devout Catholic. He merely wanted the Church to oppose corruption and selling salvation and forgiveness for sins. There is so much to tell of the heroes of the Reformation that produced the Protestant churches and brought many of the older Anabaptist groups out of hiding in opposition to the Catholic Church that we will not have time to go into the kind of detail that would do them justice here. However, Luther, like Erasmus and Calvin, deserves some special consideration.
*(An indulgence was granted as a remission of punishment for a sin that had been forgiven. This was usually accomplished by paying money. The problem lies with the Catholic idea that a priest can forgive sin. Just imagine if you believed that you didn’t need to go to God through Jesus Christ to ask Him to forgive you but required your Pastor as an intermediary in spite of 1 Timothy 2:5 and imagine again that he charged you a handsome fee for that kindness.)
The German Catholic, Martin Luther, was born to an anti-clerical father and a pious mother. Durant says he grew up in a strict home characterized by “religious terror”. In 1501 he was sent to the university at Erfurt in Germany. This university had been influenced by a theologian named Ockham who believed that Popes and Priests were capable of error. In 1505 he received his Master of Arts degree. At first he thought to study law but then suddenly, at the age of 22, he entered a monastery of the Augustinian Eremites who followed a faithful observance of monastic rules. He fasted, scourged himself, froze in his unheated cubicle, and did all of the things life in a strict monastery required of him that were not required in the Bible. In 1507, he was ordained a priest.
At some point he read a treatise of Jan (John) Huss, that follower of Wycliffe from Bohemia, and he was bothered by the fact that Huss was martyred for his solid, doctrinally correct beliefs. He began reading the Bible and the writings of Augustine more carefully and he was presented with a Latin Bible. In 1508 or 1509 he was struck by Romans 1:17, a quote by Paul of Habakkuk 2:4. The word, “justified”, became a focal point of his studies and his faith. He began to believe firmly in salvation by faith. In 1508 he became professor of theology at Wittenberg. Being an outstanding monk he was sent to Rome on a mission for his order in 1510. He was uninspired by the Renaissance art of Michelangelo and Raphael and disgusted by the worldliness of the clergy in Rome.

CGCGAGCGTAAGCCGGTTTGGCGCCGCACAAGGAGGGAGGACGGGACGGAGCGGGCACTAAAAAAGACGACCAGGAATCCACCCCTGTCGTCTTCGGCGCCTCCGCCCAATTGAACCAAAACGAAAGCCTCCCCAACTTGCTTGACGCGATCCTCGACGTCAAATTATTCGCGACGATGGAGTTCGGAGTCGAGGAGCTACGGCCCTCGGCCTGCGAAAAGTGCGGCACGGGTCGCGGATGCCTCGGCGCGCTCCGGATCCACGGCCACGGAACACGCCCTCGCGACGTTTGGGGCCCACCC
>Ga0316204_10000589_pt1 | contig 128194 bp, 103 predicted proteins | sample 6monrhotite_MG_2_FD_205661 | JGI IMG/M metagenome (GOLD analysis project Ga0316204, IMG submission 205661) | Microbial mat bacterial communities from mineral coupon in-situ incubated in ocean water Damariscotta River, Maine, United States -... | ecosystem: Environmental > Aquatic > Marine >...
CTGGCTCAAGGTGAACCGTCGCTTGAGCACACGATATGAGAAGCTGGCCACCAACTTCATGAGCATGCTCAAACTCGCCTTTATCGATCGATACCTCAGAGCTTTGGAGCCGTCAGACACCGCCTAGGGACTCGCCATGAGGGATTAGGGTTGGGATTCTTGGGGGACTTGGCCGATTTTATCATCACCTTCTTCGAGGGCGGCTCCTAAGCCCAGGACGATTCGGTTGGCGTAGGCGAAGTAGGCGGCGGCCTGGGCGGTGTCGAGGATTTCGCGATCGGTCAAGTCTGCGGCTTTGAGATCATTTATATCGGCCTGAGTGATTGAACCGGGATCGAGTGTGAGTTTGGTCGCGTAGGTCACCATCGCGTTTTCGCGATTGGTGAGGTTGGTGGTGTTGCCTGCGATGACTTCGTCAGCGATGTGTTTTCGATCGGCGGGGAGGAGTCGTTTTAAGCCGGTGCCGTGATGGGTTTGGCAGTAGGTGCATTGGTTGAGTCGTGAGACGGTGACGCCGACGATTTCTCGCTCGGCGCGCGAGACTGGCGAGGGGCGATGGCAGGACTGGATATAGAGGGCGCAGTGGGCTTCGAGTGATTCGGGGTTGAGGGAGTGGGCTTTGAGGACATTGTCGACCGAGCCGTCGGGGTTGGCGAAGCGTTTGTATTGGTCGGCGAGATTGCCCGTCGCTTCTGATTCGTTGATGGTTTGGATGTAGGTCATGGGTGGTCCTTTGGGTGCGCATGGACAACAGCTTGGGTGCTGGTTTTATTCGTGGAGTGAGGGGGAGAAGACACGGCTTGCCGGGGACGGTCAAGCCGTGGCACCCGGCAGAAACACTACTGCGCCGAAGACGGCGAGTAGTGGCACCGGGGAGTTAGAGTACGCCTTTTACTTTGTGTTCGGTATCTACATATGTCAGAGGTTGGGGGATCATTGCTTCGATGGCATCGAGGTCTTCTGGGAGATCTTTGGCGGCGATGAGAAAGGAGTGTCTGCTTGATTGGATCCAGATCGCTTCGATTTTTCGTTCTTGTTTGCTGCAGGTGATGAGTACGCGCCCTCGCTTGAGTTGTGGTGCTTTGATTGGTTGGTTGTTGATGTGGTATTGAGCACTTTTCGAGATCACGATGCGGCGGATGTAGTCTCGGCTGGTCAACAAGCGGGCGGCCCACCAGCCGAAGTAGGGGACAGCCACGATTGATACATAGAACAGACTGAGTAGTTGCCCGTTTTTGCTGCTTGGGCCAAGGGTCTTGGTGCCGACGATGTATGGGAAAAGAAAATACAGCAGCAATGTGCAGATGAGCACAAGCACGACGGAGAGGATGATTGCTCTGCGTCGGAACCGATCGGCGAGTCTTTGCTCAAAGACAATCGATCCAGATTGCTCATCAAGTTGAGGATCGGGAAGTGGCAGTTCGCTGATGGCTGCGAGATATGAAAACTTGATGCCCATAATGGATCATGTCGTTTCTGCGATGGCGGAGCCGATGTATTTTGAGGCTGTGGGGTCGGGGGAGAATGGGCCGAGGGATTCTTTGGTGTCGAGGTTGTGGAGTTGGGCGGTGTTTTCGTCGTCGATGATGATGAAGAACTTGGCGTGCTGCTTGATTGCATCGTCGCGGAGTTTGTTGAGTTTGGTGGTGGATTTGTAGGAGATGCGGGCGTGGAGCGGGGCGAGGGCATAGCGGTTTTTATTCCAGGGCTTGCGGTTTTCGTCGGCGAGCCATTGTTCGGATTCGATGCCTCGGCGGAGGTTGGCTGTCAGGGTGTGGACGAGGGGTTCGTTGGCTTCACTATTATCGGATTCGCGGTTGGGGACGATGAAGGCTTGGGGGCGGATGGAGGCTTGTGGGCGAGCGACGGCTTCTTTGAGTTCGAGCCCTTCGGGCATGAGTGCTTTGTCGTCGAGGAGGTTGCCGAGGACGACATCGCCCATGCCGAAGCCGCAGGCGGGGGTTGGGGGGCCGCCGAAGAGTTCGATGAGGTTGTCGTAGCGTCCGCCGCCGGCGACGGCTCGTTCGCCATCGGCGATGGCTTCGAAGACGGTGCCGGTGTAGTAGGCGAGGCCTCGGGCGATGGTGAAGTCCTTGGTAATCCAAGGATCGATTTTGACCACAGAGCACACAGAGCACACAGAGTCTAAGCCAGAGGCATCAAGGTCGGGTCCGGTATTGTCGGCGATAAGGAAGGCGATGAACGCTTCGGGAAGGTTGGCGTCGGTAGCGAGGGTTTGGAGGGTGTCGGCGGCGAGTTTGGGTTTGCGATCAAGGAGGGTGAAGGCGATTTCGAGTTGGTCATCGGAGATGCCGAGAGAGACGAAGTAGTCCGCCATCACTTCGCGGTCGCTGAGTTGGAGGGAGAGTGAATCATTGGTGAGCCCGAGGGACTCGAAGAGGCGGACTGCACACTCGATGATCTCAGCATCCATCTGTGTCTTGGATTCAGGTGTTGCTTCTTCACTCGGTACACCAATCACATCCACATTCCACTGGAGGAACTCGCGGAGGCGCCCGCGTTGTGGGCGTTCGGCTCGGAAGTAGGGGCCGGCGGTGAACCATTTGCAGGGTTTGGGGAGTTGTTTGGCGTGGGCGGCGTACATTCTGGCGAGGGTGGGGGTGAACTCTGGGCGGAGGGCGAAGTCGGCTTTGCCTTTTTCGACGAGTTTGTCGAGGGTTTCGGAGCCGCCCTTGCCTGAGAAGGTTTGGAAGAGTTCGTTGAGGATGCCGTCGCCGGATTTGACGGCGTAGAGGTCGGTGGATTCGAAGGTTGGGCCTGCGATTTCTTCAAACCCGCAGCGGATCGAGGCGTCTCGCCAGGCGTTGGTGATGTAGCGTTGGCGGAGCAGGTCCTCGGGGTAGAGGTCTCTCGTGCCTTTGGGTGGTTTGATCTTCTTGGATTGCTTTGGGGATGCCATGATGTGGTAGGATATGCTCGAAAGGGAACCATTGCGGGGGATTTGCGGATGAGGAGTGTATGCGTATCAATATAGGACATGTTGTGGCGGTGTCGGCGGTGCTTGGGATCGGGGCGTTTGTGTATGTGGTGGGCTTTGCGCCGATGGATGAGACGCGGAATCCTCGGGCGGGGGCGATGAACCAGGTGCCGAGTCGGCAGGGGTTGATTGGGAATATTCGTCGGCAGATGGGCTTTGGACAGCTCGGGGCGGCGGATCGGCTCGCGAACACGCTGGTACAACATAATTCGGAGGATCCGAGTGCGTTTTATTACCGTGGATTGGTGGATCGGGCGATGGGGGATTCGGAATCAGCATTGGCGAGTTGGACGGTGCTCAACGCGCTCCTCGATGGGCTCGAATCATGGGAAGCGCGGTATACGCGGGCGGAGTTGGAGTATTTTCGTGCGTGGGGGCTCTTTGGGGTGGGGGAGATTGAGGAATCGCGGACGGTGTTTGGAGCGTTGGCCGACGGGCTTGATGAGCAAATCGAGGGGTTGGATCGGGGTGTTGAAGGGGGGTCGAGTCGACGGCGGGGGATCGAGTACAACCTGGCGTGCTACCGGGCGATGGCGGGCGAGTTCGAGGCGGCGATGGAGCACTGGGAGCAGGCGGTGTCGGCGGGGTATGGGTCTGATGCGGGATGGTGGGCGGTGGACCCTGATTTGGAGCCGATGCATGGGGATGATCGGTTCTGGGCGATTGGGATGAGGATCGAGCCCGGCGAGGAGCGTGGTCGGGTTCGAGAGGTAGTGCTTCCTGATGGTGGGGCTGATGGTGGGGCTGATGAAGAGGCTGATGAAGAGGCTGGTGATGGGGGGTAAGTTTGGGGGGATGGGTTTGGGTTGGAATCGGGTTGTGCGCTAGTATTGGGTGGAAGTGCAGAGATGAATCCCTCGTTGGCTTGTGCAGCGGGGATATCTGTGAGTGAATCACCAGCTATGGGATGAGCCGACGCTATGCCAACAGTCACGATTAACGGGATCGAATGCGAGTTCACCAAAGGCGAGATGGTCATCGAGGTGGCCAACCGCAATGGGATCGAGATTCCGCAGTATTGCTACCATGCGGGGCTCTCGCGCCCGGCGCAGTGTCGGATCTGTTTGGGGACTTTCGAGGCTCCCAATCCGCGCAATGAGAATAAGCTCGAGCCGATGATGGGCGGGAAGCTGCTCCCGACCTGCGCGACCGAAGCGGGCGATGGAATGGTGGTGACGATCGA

Returning to his school he rapidly rose to be vicar-general of his order and preached regular sermons. Slowly, his beliefs moved away from the official doctrines of the Church, so much so that by 1515 he was criticizing the worldly corruption of the clergy. In 1516 he was also identifying the Pope with the anti-Christ of the first letter of John. In July 1517, he preached a famous sermon that stated that just believing on Christ assured the believer’s salvation. Three months later he posted the 95 theses. A furor that was aroused by them didn’t seem to bother the locals. The local bishop just told him to hold off writing any more on the subject for awhile until things quieted down. However, the theses became the talk of literate Germany. Many had been waiting for just such a protest. The monk, Tetzel’s, reply was burnt in the square at Wittenburg. Luther responded with a sermon on the subject. Luther eventually sent a response to Pope Leo X, who summoned Luther to Rome. He, knowing that this might mean his death,
appealed to his German prince for protection. The Emperor Maximilian, seeing Luther as a card to play against the power of the Pope, ordered him taken good care of. The Emperor wanted to reject the call from the Pope to tax Germany to raise money for a Crusade against the Turks. Leo backed down and ordered Luther to appear before a Cardinal and recant his beliefs and be forgiven. Luther refused to recant. Leo backed down again and tried to reform the Church a bit. Germany was becoming hostile to the “Holy See”. Luther still claimed allegiance to the Pope in spite of his views on 1 John.
At some point, Luther obtained a supporter in a man who was given the Greek name, Melanchthon. Luther challenged the Church’s dogma that it was the original Christian church and stated that other churches in the beginning had equal authority with the bishop of Rome. Eventually, Leo had to condemn Luther but the cat was out of the bag, so to speak, and a revolution was taking place in Germany, a Protestant revolution. In an attempt to quell the German revolt against Rome, the new emperor, Charles V of Spain, the land of the Inquisition, summoned Luther to the Diet (Assembly) at Worms in 1521. The forces that made the Reformation happen came to a head at this important point in the beginning of the Reformation. The German nobles applauded Luther’s assault on the Church. Luther shook up the Emperor by appealing only to the authority of the word of God. Charles V affirmed the support of Leo X over Francis I of France by condemning Luther as a heretic for acknowledging only the authority of Scripture (plus his 800,000 florins which he paid for his office if you remember).